If you’ve ever returned from vacation to face a bout of jet lag, or occasionally experience difficulty falling asleep, you might have reached for melatonin.
Melatonin, a hormone that is naturally produced by our bodies, is made by the pineal glad in the brain and plays a key role in regulating your circadian rhythm — the natural, 24-hour internal clock that controls sleepiness and wakefulness.
You and your pet have a lot in common when it comes to staying comfortable and guarding against the painful impact of aging.
So if you want to take one big step to help your dog or cat stay healthy, active and playful as the years go by, then please don’t ignore the problem of inflammation.
For humans, melatonin is known for promoting sleep, as it is the most studied natural remedy for insomnia. But for canines, research shows that melatonin may help with a few different conditions. Here are a few health concerns by which your pup may benefit from taking melatonin.
1. Hair Loss
Many dogs experience seasonal hair loss, beginning in early spring or late fall and commonly affecting the dog’s flank and back. Known as canine alopecia, this condition typically lasts for six months before fur growth and thickening resumes.
Research has identified melatonin as useful in promoting fur regrowth. Delivered either orally or by implants under the skin, studies have shown it to be successful in treating 50-75 percent of seasonal alopecia cases.
It’s not certain what role melatonin supplements play in this regrowth, but researchers suspect the relationship between melatonin, sunlight and the body’s circadian rhythm combines to help trigger growth.
2. Weight Gain
Melatonin has also been shown to help promote beneficial weight gain in dogs, such as after surgery, mistreatment or malnutrition, or illness. Researchers suspect the hormone has an effect on regulating appetite, helping to ignite the dog’s interest in healthy eating.
One of the more studied areas where melatonin is beneficial is with the treatment of anxiety — dogs who are chronically stressed, have fears or experience separation anxiety.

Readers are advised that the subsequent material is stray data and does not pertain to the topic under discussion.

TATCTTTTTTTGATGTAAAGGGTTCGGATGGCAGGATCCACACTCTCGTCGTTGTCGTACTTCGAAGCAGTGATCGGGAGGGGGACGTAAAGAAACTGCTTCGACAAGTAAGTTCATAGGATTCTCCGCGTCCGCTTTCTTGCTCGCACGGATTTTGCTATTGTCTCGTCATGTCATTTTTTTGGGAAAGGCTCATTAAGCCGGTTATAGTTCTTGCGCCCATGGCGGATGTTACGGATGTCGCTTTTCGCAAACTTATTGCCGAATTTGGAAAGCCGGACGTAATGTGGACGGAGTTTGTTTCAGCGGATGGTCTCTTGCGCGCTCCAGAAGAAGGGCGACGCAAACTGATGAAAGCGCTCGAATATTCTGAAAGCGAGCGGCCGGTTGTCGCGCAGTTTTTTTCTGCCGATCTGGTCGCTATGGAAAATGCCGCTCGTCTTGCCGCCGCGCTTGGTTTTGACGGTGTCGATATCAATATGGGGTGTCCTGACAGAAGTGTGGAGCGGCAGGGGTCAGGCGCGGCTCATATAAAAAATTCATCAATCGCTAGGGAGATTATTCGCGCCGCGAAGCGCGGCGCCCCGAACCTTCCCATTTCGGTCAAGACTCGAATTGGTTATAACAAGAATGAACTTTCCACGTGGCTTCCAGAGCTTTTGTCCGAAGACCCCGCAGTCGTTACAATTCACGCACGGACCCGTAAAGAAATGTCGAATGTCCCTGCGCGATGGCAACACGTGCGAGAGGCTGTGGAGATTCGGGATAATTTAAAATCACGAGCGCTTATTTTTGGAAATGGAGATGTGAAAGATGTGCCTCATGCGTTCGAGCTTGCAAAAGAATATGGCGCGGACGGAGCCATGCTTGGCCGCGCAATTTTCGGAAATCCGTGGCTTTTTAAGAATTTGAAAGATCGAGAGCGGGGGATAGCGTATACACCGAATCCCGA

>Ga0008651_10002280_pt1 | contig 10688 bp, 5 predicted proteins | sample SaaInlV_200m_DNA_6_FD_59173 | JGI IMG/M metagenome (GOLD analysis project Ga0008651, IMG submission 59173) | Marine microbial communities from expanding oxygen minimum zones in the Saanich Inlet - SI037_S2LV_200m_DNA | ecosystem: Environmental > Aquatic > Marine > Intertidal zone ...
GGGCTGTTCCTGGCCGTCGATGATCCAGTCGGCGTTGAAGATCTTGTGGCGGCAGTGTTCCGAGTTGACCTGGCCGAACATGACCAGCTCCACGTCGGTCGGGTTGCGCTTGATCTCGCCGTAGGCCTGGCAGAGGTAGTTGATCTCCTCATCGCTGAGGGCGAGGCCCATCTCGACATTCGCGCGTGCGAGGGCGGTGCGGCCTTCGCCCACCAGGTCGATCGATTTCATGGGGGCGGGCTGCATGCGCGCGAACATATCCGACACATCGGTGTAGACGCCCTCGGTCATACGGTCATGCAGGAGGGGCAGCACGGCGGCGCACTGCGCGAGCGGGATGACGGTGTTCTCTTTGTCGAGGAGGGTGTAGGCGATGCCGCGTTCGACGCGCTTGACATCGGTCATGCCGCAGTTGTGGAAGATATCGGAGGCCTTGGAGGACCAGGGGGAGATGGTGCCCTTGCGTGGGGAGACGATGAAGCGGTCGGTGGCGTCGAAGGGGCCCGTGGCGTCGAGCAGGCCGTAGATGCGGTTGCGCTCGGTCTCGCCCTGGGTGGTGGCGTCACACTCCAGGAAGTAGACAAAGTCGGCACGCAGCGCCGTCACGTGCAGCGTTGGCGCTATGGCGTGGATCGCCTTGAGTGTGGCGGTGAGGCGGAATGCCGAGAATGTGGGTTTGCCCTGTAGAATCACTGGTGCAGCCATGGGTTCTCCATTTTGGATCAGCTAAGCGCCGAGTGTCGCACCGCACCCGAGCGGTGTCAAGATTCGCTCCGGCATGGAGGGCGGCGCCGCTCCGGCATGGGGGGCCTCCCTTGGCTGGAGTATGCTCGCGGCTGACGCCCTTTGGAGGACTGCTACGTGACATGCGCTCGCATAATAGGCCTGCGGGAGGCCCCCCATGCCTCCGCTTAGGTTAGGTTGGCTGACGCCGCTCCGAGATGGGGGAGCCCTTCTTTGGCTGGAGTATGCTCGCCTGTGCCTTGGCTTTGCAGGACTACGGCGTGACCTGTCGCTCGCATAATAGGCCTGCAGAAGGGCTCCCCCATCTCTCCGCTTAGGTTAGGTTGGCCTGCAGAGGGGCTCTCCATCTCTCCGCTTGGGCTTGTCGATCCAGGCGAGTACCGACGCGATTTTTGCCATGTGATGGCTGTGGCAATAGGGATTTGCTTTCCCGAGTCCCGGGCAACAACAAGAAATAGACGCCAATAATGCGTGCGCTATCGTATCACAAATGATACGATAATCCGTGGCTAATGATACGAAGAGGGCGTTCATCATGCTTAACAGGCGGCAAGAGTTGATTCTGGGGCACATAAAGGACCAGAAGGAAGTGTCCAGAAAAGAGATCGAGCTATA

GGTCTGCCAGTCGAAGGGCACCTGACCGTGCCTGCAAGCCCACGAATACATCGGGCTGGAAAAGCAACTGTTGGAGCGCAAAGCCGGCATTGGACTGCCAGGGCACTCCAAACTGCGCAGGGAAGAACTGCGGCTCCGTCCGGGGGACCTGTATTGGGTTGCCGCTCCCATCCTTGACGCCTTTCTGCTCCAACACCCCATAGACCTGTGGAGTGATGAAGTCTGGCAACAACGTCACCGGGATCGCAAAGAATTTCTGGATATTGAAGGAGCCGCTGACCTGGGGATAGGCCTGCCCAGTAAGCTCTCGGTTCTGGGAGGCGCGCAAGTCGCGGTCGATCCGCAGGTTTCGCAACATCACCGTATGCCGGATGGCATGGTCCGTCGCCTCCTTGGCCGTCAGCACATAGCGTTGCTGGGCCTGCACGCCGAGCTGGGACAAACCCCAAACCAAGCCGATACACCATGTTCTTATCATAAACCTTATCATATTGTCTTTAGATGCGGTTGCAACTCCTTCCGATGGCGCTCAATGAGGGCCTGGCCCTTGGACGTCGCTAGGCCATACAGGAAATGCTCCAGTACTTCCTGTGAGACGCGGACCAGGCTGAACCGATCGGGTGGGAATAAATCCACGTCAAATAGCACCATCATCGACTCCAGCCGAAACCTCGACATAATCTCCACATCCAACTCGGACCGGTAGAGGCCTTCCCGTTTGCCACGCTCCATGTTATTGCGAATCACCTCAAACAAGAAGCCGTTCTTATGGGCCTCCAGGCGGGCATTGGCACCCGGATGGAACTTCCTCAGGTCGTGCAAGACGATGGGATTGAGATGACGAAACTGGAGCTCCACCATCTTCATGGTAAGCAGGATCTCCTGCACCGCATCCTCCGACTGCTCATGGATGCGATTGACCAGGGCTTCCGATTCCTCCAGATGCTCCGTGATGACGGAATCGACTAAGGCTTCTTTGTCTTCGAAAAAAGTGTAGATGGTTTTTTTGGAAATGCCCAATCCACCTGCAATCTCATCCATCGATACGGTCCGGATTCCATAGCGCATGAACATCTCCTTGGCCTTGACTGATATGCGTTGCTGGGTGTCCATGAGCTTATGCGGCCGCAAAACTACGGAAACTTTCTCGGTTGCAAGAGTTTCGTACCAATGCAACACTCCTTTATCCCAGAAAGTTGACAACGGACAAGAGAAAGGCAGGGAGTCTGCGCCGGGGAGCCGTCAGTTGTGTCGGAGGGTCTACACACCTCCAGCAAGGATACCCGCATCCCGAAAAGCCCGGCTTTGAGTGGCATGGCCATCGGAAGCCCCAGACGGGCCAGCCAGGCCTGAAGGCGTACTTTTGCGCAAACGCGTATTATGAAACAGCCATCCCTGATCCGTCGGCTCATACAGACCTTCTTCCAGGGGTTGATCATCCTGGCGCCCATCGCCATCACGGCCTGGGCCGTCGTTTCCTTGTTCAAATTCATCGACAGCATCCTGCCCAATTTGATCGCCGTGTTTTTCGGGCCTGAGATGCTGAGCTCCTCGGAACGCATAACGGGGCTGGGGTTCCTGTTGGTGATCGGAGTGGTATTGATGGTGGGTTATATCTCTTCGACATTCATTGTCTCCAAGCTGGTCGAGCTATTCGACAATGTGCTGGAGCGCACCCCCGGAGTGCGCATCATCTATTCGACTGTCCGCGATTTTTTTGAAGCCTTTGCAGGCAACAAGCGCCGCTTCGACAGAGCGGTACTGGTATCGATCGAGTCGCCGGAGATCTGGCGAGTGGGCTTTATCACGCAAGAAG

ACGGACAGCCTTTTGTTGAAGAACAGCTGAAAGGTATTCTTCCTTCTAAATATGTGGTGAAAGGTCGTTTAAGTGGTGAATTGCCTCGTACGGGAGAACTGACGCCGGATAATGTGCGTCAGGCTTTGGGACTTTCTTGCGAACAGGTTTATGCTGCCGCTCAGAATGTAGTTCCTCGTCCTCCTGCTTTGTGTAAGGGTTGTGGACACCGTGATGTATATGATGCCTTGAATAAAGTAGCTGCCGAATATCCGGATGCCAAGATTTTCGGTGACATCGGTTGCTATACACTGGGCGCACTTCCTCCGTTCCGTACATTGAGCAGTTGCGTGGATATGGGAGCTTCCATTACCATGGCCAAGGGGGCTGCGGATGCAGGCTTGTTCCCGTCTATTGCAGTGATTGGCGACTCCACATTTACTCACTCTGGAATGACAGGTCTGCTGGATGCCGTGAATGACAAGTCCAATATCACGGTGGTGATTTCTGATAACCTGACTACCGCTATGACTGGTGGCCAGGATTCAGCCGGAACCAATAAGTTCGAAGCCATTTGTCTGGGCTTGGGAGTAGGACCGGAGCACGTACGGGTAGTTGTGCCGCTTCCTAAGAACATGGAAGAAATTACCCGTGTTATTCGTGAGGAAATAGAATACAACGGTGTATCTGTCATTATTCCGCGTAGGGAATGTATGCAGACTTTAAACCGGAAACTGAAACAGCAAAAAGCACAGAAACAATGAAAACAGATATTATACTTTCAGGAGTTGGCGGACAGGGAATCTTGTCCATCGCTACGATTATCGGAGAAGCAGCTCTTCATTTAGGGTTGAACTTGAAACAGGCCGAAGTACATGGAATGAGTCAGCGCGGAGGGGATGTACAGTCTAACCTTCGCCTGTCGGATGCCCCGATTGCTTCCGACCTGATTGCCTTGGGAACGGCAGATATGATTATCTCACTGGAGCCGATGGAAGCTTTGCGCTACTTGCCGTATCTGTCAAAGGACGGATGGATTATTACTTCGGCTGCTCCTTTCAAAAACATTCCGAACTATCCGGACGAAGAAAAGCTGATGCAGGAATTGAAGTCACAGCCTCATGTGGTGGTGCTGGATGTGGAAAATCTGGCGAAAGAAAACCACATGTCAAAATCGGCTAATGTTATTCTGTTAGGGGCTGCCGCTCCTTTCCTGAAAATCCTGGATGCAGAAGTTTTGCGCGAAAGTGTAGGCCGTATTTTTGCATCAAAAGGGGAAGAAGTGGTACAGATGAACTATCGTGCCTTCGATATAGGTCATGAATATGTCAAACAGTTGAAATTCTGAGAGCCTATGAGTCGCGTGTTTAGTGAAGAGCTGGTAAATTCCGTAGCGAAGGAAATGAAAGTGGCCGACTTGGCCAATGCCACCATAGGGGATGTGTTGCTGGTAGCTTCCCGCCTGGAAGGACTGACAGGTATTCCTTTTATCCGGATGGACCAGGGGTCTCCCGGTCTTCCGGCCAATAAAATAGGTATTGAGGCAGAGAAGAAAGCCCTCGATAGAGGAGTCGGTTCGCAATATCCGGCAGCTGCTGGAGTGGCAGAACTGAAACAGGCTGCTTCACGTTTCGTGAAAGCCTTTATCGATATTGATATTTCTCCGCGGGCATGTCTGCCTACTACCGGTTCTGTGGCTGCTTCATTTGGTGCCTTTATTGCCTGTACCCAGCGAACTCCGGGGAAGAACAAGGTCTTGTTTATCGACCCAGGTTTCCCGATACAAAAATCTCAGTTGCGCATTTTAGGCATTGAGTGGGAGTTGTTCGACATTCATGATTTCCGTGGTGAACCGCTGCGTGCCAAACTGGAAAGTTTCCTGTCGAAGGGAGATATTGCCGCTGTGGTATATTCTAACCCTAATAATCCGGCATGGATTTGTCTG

In 1999, Dr. Linda Aronson of Tufts University studied melatonin’s role in these issues. In her published findings, she showed evidence that melatonin supplements eased signs of distress in 80 percent of the dogs she treated. Her work has since been referred to for bringing relief from many anxiety related issues, such as separation anxiety, fear of thunderstorms, stress or noise phobias.
Now, it’s important to note that melatonin may be a good option for some dogs, but there are other far more effective natural options to consider when it comes to easing your pup’s anxiety, such as by supplementing your pet’s diet with calming herbs like passion flower, valerian and chamomile, as well as with essential nutrients like the B vitamins and vitamin E.
Don’t know how to tell if your dog is feeling stressed? Check out our article 5 Signs Your Dog is Stressed and How You Can Help.
How to Give Melatonin to Your Dog
Although melatonin is a natural substance, always start by asking your trusted veterinarian to make sure some other condition isn’t causing your dog’s symptoms. Your vet is also the best person to advise you on the correct dose for your dog based on weight, age and any other medicines being taken.
Once you get the okay, can purchase any form of melatonin for your dog — you don’t need to locate a canine-specific formula. Be sure to check the label and choose one that doesn’t contain any other substances or additives. Because it is not regulated by the FDA, different brands of melatonin may vary in quality, so purchase from a well known and respected manufacturer.
Some dogs experience stomach distress or sleepiness at the start. Side effects such as these often clear up within the first week or two. Overall, research reports that most dogs tolerate it well.
Natural remedies to boost your dog’s health are always beneficial. If your dog is experiencing hair loss, suffering from anxiety, or needs to put on some healthy weight, talk to your vet about melatonin as a means to manage his symptoms.
Dr. Katy Nelson is the mother of five – two human and three animal – kids, an avid nutrition and fitness enthusiast, and an admittedly rabid Louisiana sports fan. She is an associate veterinarian at the Belle Haven Animal Medical Centre in Alexandria, VA., as well as the host and executive producer of “The Pet Show with Dr. Katy” on Washington DC’s News Channel 8. A Certified Veterinary Journalist (CVJ) accredited by the American Society of Veterinary Journalists (ASVJ), Dr. Katy is the Animal Health Reporter for ABC7 News, and serves as “Dr. Pawz” on WTOP Radio. Dr. Katy is also a founding partner of PetsMove.org, a national health and fitness initiative aimed at getting people healthy alongside their dogs, and serves as a media and marketing consultant for numerous pet-related companies and media outlets.
A lover of all animals, Dr. Katy carves out time for many charitable organizations in the DC area and beyond. She is also the co-executive producer on “Tell Them I Am Kind,” a documentary set to air on the PBS Broadcasting network in 2015. The documentary tells the story of the family of Catherine Violet Hubbard, one of the 20 children killed in December of 2012 at Sandy Hook Elementary School, and their mission to build an animal sanctuary in her honor.